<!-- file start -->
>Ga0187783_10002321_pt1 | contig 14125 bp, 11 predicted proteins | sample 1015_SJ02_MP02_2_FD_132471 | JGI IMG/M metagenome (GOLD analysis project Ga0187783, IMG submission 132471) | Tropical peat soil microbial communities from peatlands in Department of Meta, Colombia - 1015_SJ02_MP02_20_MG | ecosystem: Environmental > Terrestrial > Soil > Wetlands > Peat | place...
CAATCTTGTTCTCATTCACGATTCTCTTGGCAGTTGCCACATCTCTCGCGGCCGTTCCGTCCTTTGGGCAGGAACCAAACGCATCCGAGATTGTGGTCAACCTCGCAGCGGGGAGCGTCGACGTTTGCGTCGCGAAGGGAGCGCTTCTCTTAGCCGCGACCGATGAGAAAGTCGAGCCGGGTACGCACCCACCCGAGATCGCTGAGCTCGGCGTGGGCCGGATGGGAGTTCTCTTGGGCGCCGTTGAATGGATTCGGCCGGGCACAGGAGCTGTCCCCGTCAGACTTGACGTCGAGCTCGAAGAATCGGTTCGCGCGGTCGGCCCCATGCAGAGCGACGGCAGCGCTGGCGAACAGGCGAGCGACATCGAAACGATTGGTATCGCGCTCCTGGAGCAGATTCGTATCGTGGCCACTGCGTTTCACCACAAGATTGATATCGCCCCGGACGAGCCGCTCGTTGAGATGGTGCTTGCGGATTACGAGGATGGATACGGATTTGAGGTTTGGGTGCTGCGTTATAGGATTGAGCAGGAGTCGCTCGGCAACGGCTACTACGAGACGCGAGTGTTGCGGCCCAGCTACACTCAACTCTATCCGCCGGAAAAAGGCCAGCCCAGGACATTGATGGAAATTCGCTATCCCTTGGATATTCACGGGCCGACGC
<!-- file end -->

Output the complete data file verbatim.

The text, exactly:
>Ga0187783_10002321_pt1 | contig 14125 bp, 11 predicted proteins | sample 1015_SJ02_MP02_2_FD_132471 | JGI IMG/M metagenome (GOLD analysis project Ga0187783, IMG submission 132471) | Tropical peat soil microbial communities from peatlands in Department of Meta, Colombia - 1015_SJ02_MP02_20_MG | ecosystem: Environmental > Terrestrial > Soil > Wetlands > Peat | place...
CAATCTTGTTCTCATTCACGATTCTCTTGGCAGTTGCCACATCTCTCGCGGCCGTTCCGTCCTTTGGGCAGGAACCAAACGCATCCGAGATTGTGGTCAACCTCGCAGCGGGGAGCGTCGACGTTTGCGTCGCGAAGGGAGCGCTTCTCTTAGCCGCGACCGATGAGAAAGTCGAGCCGGGTACGCACCCACCCGAGATCGCTGAGCTCGGCGTGGGCCGGATGGGAGTTCTCTTGGGCGCCGTTGAATGGATTCGGCCGGGCACAGGAGCTGTCCCCGTCAGACTTGACGTCGAGCTCGAAGAATCGGTTCGCGCGGTCGGCCCCATGCAGAGCGACGGCAGCGCTGGCGAACAGGCGAGCGACATCGAAACGATTGGTATCGCGCTCCTGGAGCAGATTCGTATCGTGGCCACTGCGTTTCACCACAAGATTGATATCGCCCCGGACGAGCCGCTCGTTGAGATGGTGCTTGCGGATTACGAGGATGGATACGGATTTGAGGTTTGGGTGCTGCGTTATAGGATTGAGCAGGAGTCGCTCGGCAACGGCTACTACGAGACGCGAGTGTTGCGGCCCAGCTACACTCAACTCTATCCGCCGGAAAAAGGCCAGCCCAGGACATTGATGGAAATTCGCTATCCCTTGGATATTCACGGGCCGACGC